Wednesday, July 20th, 2016

In what way can stock trading be profitable? Explaining the day trading tricks

Narada Desk | July 20, 2016 5:16 pm Print
To get an idea of whether a stock is over-valued or under-valued, you can compare stock prices through cash flow & revenue earnings. By comparing the performance of the company you can compare the stock prices.

Stock Trading is profitable if traded in a following way

Implement Deep Research Skills:
As beginners in the stock market are not aware of investment strategies, they buy stocks through rumors. It’s recommended to do research about the company before buying a stock. It’s helpful to get Equity Trading Picks from advisory firms to get an idea about purchasing valuable stocks.

Compare The Stock Prices:
To get an idea of whether a stock is over-valued or under-valued, you can compare stock prices through cash flow & revenue earnings. By comparing the performance of the company you can compare the stock prices.

Establish a CD or other depository account at Bank of America for a minimum of $25k and all trades at there Merrill Lynch Online brokerage up to 30 per month are free. That includes stockes listed on any US exchange, all ETF’s traded in the US but does not cover options, government bonds, or corporate bonds.

Ishares ETF’s, TDAmeritrade ETF’s, Vanguard ETF’s, Charles Schwab ETF’s, and Fidelity all allow free ETF trades for there online customers there are limits and conditions you can read about at the folloing URL.

Day trading

Here is a first person account on day trading. This thread originally appeared on Quora

 

I have to disagree with some of the posts here, with all due respect. .

As someone who has day traded the markets in an automated/algorithmic fashion for years, I’d have to say that it is most certainly not easy to make money day trading. I think the statistics back this up, indicating that the vast majority of those that attempt to do so lose more money than they earn (what other profession could this be said for?), and many can devote months, even years, and still wind up chasing their tails, spinning their wheels, getting nowhere.

Consistently successful day trading requires several skills to master. Most are learned, and I’ve come to believe some may be innate, both in discretionary trading, and automated/systematic trading. For discretionary traders, there’s more at play than just skillsets. . mentality and psychology is absolutely crucial. You must strive to be practically emotionless, and be willing to walk away from trading for the day the moment this changes. You must only trade actively during the periods of the day in which you feel focused, alert, clear headed. You must be intellectual disciplined, and willing to undergo the study and research and examination of charts required. You should seek a mentor or two whose abilities (and track record) are worthy of implicit trust (this doesn’t need to be someone you converse with face to face. . Linda Raschke is a good example, off the top of my head, of someone you could learn from, from afar). .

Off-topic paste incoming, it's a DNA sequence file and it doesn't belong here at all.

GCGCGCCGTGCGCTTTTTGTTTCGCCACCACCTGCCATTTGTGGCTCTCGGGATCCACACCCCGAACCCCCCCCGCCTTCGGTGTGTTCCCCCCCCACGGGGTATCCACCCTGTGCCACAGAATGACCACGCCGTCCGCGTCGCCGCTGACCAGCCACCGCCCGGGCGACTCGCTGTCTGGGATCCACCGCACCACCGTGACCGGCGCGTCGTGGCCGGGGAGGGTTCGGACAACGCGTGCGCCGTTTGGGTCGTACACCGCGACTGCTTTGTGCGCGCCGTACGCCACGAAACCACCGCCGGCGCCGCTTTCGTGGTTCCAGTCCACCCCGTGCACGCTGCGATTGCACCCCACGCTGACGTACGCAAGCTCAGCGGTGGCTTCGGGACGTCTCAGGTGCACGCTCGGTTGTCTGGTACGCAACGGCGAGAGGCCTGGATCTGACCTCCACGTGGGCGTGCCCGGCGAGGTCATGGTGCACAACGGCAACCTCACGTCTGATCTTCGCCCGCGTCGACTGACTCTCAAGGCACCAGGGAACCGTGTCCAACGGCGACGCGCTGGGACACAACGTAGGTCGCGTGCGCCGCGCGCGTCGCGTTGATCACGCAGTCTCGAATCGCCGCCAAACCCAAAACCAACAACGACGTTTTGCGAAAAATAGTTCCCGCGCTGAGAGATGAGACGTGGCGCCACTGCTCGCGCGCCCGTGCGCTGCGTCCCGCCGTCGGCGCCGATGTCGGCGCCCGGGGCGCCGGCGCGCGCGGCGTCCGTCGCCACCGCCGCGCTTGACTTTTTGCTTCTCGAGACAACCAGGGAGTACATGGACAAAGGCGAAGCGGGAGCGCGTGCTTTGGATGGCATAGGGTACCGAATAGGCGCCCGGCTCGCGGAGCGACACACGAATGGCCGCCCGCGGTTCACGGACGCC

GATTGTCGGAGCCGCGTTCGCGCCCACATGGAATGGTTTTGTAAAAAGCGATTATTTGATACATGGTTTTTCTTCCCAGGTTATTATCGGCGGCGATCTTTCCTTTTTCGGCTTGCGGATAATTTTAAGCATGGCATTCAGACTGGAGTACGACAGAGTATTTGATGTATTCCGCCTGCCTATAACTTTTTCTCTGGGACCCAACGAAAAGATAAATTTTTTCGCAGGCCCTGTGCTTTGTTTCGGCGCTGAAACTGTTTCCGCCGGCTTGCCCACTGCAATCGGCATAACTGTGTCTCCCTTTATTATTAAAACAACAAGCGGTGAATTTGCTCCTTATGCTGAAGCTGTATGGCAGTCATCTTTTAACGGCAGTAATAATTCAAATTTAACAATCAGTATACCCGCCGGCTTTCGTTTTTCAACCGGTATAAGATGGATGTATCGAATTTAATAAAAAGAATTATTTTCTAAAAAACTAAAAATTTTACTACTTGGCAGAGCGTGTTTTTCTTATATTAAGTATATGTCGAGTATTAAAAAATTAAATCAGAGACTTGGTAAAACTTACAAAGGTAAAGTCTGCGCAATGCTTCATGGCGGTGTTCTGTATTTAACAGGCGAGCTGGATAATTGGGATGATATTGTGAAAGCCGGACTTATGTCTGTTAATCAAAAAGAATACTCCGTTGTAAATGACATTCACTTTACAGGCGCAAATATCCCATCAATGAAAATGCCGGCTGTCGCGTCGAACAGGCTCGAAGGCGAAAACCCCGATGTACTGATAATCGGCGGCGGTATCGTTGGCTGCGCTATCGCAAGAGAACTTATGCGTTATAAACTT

Anyone can day trade, and nearly anyone can day trade ‘successfully’ over short periods of time. However, I’ve seen people flip coins and get heads’10 times out of 10. . . even still I wouldn’t consider them skilled coin flippists (trademarking this word!). If they managed to flip ‘heads’ even 55% of the time, over thousands of flips over a period of months, I’d start to pay close attention. . . and this is the crux of what separates the real skill from the rest, namely long term, proven consistency. These rarefied heights are glimpsed by few, the washout rate is immense.

You might reasonably ask, why even attempt?

The risks are great, in terms of likelihood of failure (and financial loss, if you’re not the prudent/cautious sort). . . but with great risk, as is so often the case, comes the potential for great rewards. Especially in the futures market where one can trade using leverage, there is no more efficient means to put your money to work for you, or against you. I’ve seen account sizes doubled in weeks, then doubled again within a few weeks after that, and doubled again in a few weeks after that. . . this is not a jest, these things can, and do, happen. The nature of day trading is such that, if you truly do find a winning formula (and especially if this formula is systematic, and can lead to the creation of automated trading strategies, but this is an entirely separate post for another time), you can simply scale it up greatly, and the sky is the limit. This is what makes day trading exciting to me, especially as a systematic trader. You’re not looking to make 10% on an investment over the next month, you’re looking to make 10% over the next half hour. . and then again, a short time later. . and again, and again. . this quickly compounds, and if you pursue the automated strategies route, you have the ability to have several trading strategies in play simultaneously. . and this is where the real fun begins.

So I guess the short, convoluted summary answer to your question is ‘no, but yes!’

 

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